WHAT CAUSES GLAUCOMA?
Within the eye there is a structure (ciliary processes) which produces a clear fluid (aqueous humor). The fluid flows out through the pupil. It is then absorbed into the bloodstream through the eye’s drainage system located in the internal angle of the eye formed by the iris and the cornea. Normally, the volume of intraocular fluid is balanced between the amount produced and the amount drained. But when there is a restriction in the drainage of the aqueous humor, the fluid builds up and the pressure inside the eye rises damaging the optic nerve and causing progressive death of its fibers and loss of vision.
WHICH ARE THE DIFFERENT TYPES OF GLAUCOMA?
1- Primary Open Angle Glaucoma or Chronic Simple Glaucoma is the most common form of glaucoma (70% of glaucomas). With open angle glaucoma, the entrances to the drainage canals are clear but the aqueous humor can't drain out of the eye because drainage canals become clogged and consequently the intraocular pressure (IOP) rises. In general, these persons have high intraocular pressure. But it is also possible that a person even with “Normal Ocular Pressure” suffer visual loss with the characteristics of glaucoma. For this reason glaucoma is diagnosed not only by controlling the ocular pressure.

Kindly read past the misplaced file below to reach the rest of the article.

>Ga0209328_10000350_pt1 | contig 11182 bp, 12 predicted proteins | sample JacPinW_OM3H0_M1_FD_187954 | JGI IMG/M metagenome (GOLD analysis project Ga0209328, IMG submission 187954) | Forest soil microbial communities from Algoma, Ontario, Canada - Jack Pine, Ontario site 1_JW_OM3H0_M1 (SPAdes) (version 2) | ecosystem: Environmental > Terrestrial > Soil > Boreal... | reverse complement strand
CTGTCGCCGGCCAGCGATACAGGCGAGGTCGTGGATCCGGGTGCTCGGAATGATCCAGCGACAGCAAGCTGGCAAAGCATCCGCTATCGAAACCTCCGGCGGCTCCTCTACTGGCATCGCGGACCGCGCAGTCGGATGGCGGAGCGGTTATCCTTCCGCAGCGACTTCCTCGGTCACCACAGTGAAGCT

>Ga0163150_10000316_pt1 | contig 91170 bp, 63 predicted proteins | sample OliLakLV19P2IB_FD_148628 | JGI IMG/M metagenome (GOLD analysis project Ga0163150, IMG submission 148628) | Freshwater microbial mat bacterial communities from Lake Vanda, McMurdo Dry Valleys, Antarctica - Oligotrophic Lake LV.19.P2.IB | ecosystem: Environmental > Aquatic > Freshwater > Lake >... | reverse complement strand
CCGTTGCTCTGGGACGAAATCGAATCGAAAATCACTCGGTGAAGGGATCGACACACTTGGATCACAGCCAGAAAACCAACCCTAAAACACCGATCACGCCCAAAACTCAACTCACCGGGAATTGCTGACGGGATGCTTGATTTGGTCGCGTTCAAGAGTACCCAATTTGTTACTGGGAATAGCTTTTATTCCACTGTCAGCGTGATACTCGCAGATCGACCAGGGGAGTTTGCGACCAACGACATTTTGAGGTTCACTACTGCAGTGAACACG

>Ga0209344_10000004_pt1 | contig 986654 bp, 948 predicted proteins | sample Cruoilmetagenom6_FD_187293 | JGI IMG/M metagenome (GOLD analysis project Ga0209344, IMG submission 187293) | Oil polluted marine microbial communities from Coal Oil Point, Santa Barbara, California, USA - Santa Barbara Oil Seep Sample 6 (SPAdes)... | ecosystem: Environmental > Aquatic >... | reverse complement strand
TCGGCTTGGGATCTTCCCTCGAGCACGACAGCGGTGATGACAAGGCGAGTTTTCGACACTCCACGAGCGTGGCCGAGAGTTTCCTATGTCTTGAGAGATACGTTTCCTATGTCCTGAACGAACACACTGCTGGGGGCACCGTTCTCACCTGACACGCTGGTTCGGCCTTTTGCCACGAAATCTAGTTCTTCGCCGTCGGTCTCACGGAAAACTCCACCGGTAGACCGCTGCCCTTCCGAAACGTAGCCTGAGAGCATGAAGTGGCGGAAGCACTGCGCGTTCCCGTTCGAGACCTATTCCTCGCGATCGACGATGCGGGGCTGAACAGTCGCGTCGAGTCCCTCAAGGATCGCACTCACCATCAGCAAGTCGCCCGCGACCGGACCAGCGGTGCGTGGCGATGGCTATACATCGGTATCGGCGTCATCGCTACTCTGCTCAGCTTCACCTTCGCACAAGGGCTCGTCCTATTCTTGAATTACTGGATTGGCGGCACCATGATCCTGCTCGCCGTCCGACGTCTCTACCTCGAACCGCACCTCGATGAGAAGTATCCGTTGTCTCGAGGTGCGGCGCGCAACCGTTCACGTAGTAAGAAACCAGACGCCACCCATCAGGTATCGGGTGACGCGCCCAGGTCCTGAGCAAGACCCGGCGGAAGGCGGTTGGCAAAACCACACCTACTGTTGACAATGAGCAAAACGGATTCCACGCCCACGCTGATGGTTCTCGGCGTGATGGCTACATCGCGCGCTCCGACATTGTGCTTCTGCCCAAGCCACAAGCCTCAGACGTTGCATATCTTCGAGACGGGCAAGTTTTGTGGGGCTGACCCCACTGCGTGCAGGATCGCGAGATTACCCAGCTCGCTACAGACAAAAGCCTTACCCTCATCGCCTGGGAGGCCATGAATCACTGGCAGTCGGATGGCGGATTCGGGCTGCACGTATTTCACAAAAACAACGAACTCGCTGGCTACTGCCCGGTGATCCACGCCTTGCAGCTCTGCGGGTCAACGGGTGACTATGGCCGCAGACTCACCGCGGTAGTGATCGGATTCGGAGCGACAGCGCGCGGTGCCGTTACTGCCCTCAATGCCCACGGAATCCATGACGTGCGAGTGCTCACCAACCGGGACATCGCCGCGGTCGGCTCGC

2- Primary Narrow Angle Glaucoma. This type is more common with hyperope patients constituting approximately 15% of glaucomas. This happens when the drainage angle is narrowed by the iris, blocking the drainage of aqueous humor and raise ocular pressure.
These types of eyes are likely to develop into an “ACUTE GLAUCOMA” where the drainage angle gets completely blocked and the aqueous humor cannot drain through the pupil. This causes a sudden raise in the IOP causing eye pain, halos around lights, nausea and vomiting. This is an emergency condition because the damage to the optic nerve may result in loss of vision within hours.
3- Congenital Glaucomas where the drainage angle was not completely formed.
4- Secondary Glaucomas, for instance due to trauma where the drainage angle is damaged.
ARE THERE SYMPTOMS TO GLAUCOMA?
There are no symptoms in 90% of glaucomas. The rare symptoms which may appear are very imprecise, such as for instance:
- Visual difficulty which is not improved completely with glasses.
- Loss of peripheral or side vision (the patient may not even notice it)
- Rainbows around lights.
WHO IS MOST LIKELY TO GET GLAUCOMA?
Certain people are at a higher risk for glaucoma.
- Persons with high ocular pressure.
- Persons with a family history of glaucoma.
- Young adults over age 35.
- Persons with thin corneas, high myopia or hyperopia, Diabetes, vascular or blood alterations, taking corticosteroids for a long time.
HOW CAN GLAUCOMA BE EARLY DETECTED?
Early detection, through regular and complete eye exams, is the key to protecting your vision from damage caused by GLAUCOMA. Controlling the IOP by itself is not enough. As a general rule, all young adults over age 35 should have their eyes examined by the ophthalmologist.